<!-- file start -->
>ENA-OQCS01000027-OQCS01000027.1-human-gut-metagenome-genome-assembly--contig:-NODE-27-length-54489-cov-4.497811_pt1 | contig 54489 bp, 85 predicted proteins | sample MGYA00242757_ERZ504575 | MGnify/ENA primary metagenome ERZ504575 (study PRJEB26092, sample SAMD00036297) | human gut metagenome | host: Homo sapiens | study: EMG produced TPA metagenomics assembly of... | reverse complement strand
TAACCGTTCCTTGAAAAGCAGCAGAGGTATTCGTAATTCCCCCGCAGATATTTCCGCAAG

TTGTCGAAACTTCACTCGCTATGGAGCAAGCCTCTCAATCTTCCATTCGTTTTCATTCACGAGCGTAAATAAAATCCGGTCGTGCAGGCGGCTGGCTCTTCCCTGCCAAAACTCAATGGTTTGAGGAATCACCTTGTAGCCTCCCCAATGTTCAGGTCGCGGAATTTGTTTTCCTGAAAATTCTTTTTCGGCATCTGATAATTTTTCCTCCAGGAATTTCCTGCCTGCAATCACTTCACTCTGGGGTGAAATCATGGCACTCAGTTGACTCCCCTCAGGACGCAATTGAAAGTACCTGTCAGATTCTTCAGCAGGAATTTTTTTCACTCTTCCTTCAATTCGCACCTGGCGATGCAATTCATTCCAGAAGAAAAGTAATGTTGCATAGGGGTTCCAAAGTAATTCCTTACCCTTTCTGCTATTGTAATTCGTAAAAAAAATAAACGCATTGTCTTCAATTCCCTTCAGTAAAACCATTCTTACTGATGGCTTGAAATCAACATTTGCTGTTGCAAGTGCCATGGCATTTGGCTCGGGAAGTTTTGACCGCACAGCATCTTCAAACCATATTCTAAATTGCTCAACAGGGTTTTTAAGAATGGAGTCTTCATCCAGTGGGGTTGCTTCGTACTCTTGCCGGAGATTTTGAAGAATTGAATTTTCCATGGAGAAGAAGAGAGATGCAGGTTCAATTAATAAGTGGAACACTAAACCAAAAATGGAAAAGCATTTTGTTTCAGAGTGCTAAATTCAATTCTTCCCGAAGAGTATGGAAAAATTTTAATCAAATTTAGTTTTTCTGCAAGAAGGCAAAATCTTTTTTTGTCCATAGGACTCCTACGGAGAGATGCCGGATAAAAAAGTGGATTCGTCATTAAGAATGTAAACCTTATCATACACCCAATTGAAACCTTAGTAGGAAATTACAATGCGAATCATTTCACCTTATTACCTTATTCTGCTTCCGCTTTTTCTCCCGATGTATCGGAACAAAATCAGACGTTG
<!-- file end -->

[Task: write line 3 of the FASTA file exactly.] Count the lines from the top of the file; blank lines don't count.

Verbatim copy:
TTGTCGAAACTTCACTCGCTATGGAGCAAGCCTCTCAATCTTCCATTCGTTTTCATTCACGAGCGTAAATAAAATCCGGTCGTGCAGGCGGCTGGCTCTTCCCTGCCAAAACTCAATGGTTTGAGGAATCACCTTGTAGCCTCCCCAATGTTCAGGTCGCGGAATTTGTTTTCCTGAAAATTCTTTTTCGGCATCTGATAATTTTTCCTCCAGGAATTTCCTGCCTGCAATCACTTCACTCTGGGGTGAAATCATGGCACTCAGTTGACTCCCCTCAGGACGCAATTGAAAGTACCTGTCAGATTCTTCAGCAGGAATTTTTTTCACTCTTCCTTCAATTCGCACCTGGCGATGCAATTCATTCCAGAAGAAAAGTAATGTTGCATAGGGGTTCCAAAGTAATTCCTTACCCTTTCTGCTATTGTAATTCGTAAAAAAAATAAACGCATTGTCTTCAATTCCCTTCAGTAAAACCATTCTTACTGATGGCTTGAAATCAACATTTGCTGTTGCAAGTGCCATGGCATTTGGCTCGGGAAGTTTTGACCGCACAGCATCTTCAAACCATATTCTAAATTGCTCAACAGGGTTTTTAAGAATGGAGTCTTCATCCAGTGGGGTTGCTTCGTACTCTTGCCGGAGATTTTGAAGAATTGAATTTTCCATGGAGAAGAAGAGAGATGCAGGTTCAATTAATAAGTGGAACACTAAACCAAAAATGGAAAAGCATTTTGTTTCAGAGTGCTAAATTCAATTCTTCCCGAAGAGTATGGAAAAATTTTAATCAAATTTAGTTTTTCTGCAAGAAGGCAAAATCTTTTTTTGTCCATAGGACTCCTACGGAGAGATGCCGGATAAAAAAGTGGATTCGTCATTAAGAATGTAAACCTTATCATACACCCAATTGAAACCTTAGTAGGAAATTACAATGCGAATCATTTCACCTTATTACCTTATTCTGCTTCCGCTTTTTCTCCCGATGTATCGGAACAAAATCAGACGTTG